3063  7777.3       1     0.0     1.14

Sample -gc option

jstat -gc 44265

  NGU        OGU      PGU       JHMX       NGC    NGCT    OGC    OGCT     GCT

36864.0    73728.0   36864.0   1036288.0   742  186.860   221  147.621  334.481

Sample -gccause option

jstat -gccause 44265


14.23  36864.0  73728.0  36864.0  1036288.0  742  186.860  221  147.621 No GC No GC 

Sample -gcnew option

jstat -gcnew 44265

   NGU         JHMX       NGC    OGC    NGCT

36864.0     1036288.0    742    221   186.860

Sample -gcold option

jstat -gcold 44265

PGU      OGU         JHMX       NGC    OGC    OGCT     GCT 

36864.0  73728.0     1036288.0      742   221  147.621  334.481

Sample -gcutil option

jstat -gcutil 44265

JavaHeapPercentUsed     JHMX       NGC     NGCT    OGC    OGCT     GCT 

       14.23          1036288.0   742     186.860  221   147.621  334.481

Sample -stats option

jstat -stats 44265 

Loaded   classInitTime classLinkedTime classVerifyTime    sun.cls.time applicationTime safepointSyncTime  safepointTime  vmOperationTime  NGC   NGCT OGC     OGCT 

  3063      0.759357     0.121911     0.250850     1.140906     1996.780026  0.450701        1.511731        1.663066    742 186.860000   221  147.621000

Sample -profile option

jstat -profile 44265 

Loaders   IDedLoaders Class SpecLoad    SpecInit Loaded Inited  Developed  Method  T1E  T1C  T2E   T2C   Profiled   ProfUsed   Warn   Error

21         2        3065      2947      1697      2927    2274      1445     1407   230    220     221    831    797 261 0

Sample -profileerrors option

jstat -profile 44265 

Warn  ColClass SpecLoadFail  UnmatchLoad RepLoad  OverDeveloped  Error ColLoader UnresLoaders UnresClass  SpecInitFail  UnresMthod  ColMathod

18     1         0            15         0            2            0           0      0        0       0        0       0

Sample -deopt option

jstat -deopt 44265 

CHA  UnreachedIf UnreachedCall  Unloaded Uninit  Unexpected  Null StuckInLoop NotEntrant Cast  Range  Throw  Div0   UncountedLoops   Jvmti  Other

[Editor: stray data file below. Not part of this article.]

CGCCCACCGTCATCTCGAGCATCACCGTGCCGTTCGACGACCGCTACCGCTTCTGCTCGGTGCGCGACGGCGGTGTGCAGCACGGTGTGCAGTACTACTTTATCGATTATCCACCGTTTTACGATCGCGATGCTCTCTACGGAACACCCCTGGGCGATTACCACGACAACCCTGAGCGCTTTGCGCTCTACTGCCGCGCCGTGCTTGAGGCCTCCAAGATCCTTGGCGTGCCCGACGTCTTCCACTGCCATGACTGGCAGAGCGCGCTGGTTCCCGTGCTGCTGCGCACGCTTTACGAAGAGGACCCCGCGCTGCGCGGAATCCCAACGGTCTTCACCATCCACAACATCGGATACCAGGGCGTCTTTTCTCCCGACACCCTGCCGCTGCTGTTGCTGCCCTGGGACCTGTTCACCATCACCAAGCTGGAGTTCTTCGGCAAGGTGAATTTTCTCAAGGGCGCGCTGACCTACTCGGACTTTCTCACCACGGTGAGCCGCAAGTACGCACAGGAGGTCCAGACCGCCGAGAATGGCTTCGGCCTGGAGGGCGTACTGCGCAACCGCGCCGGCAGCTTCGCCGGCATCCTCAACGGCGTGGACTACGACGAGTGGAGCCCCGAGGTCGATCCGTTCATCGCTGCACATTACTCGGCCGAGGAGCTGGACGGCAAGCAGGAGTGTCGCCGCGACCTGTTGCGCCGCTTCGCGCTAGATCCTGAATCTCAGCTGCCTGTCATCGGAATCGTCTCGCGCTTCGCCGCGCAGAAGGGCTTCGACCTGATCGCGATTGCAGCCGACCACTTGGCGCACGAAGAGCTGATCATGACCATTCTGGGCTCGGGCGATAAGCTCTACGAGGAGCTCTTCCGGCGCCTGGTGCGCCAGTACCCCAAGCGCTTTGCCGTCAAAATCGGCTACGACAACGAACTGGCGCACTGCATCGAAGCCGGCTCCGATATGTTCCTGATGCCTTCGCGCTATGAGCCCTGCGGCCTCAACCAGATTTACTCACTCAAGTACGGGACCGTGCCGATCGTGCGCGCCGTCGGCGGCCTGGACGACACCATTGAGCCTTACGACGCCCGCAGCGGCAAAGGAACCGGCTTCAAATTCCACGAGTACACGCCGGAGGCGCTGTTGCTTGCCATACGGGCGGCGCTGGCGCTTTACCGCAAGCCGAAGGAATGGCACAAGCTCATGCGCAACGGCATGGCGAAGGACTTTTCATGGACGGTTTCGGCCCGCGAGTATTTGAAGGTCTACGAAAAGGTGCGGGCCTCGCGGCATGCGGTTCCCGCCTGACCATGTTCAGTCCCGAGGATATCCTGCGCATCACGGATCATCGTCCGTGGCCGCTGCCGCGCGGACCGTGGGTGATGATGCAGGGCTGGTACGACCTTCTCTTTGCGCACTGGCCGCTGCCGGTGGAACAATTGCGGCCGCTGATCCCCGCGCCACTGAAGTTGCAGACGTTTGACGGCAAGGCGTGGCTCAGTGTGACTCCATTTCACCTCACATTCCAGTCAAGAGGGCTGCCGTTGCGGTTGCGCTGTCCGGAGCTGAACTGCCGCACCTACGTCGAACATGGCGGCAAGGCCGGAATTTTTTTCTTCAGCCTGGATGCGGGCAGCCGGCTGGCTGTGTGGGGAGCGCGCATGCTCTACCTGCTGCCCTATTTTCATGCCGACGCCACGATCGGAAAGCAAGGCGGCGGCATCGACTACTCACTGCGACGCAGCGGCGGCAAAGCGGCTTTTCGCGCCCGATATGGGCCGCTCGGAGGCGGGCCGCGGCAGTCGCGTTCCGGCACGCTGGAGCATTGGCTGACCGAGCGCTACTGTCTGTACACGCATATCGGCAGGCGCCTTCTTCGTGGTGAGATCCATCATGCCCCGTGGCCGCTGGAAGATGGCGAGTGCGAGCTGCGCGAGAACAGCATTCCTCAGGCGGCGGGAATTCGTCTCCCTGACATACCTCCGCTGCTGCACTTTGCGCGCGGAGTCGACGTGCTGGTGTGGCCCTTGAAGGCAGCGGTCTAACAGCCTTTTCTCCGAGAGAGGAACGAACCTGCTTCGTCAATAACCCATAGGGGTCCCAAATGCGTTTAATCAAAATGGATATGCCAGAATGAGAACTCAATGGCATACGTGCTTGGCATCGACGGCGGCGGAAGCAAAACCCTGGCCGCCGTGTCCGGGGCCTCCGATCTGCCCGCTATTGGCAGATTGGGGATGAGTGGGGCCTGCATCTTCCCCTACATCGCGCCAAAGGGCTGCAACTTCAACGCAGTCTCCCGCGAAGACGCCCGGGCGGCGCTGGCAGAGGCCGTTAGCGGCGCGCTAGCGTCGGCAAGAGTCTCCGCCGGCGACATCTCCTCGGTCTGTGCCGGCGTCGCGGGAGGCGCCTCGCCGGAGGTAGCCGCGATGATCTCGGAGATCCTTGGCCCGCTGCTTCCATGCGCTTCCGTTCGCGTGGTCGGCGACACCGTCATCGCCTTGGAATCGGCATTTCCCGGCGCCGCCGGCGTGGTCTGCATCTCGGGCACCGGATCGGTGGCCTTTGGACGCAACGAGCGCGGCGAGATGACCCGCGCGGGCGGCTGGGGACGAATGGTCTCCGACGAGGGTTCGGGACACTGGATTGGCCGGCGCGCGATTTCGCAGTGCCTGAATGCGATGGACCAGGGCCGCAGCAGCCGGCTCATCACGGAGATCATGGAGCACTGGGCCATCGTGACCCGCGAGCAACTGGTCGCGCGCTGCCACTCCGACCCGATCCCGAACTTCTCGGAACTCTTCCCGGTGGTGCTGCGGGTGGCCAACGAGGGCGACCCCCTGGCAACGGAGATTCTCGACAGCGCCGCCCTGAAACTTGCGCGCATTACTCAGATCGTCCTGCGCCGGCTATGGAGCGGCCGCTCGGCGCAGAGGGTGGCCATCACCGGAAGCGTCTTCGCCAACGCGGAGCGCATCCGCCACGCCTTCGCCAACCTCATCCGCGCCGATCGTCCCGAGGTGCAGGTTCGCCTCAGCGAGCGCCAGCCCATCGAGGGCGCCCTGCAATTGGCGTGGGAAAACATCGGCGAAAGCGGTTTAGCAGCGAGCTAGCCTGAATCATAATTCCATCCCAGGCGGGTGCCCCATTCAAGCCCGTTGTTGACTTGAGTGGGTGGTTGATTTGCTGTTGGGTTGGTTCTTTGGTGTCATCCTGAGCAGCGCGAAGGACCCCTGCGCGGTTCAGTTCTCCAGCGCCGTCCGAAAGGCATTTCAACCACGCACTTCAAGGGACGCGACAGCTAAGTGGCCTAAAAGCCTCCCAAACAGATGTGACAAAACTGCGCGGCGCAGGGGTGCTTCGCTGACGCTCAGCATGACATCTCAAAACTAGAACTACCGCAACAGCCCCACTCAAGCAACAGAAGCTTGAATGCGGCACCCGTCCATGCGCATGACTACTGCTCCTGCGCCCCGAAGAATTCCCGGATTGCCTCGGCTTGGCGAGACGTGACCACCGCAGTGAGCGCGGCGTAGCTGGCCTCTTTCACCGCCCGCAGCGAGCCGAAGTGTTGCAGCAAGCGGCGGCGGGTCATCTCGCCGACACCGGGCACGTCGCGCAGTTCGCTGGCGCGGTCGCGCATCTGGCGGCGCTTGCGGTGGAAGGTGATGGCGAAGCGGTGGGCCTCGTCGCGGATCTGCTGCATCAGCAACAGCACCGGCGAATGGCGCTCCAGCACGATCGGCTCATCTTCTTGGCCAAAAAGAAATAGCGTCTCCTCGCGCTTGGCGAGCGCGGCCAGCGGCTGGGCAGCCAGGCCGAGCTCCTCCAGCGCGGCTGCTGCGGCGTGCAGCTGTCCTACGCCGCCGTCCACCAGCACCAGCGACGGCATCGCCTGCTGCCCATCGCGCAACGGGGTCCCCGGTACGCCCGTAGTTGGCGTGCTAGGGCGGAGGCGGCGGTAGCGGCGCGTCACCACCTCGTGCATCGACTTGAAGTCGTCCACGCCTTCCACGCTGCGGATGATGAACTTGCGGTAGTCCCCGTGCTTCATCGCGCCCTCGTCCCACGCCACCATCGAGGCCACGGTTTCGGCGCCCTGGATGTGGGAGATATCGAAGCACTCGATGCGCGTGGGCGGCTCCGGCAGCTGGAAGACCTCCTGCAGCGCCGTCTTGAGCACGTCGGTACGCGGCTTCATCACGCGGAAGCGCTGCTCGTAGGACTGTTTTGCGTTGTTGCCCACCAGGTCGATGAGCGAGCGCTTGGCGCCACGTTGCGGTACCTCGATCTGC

13     6           13           0         0            2       1           0      0        3       0        0       0       0       0       0

See also Using ReadyNow!.

Output Header Descriptions

Header Description


Time called


Bytes consumed


Time called


Time called


Time called


GC cause


Both generation collectors total GC time


Percent of memory used by Java heap


Java heap Xmx value


Processes loaded


Last GC cause


New generation GC count


New generation GC time (concurrent time the collector is running)


Old generation GC count (at that instant)


Old generation GC time (concurrent time the collector is running)


New generation use (at that instant)


Old generation use (at that instant)


Permanent generation use


Time called


Time called


Time called


Elapsed time


Processes unloaded


Time called

ZVM Mini-Core File Option

There is an option, -XX:+DumpMiniCore, that creates significantly smaller Zing core files. This option is specified through the Java application launch command and applied to the runtime Java application. It is not applied to the ZVM host machine. When you use this option:

  • Generated Zing core files do not include application objects stored in the Java heap.
  • Time required to produce a Zing core file or core file bundle is reduced.

ZVM Mini-Core File Requirements

The mini-core file option requires ZST 5.7.5 or later and ZVM 5.10.x or later.

If the option is specified and either the ZST version or ZVM version is not compatible, a message is issued.

  • If the ZST version supports the -XX:+DumpMiniCore option, but the ZVM version does not, an Unrecognized VM option warning is printed to STDERR. For example:

    <my dir>/jdk6/x86_64/product/bin/java -XX:+DumpMiniCore -version

    Zing 64-Bit Tiered VM error: Unrecognized VM option '+DumpMiniCore'

    Could not create the Java virtual machine.

  • If the ZVM version supports the -XX:+DumpMiniCore option, but the ZST version does not, a warning message is issued. For example:

    /bin/java -jar -XX:+DumpMiniCore -version

    Zing VM Warning: -XX:+DumpMiniCore is not supported by this ZST (found API version 0x5e, requires API version >= 0x5f)

    java version ""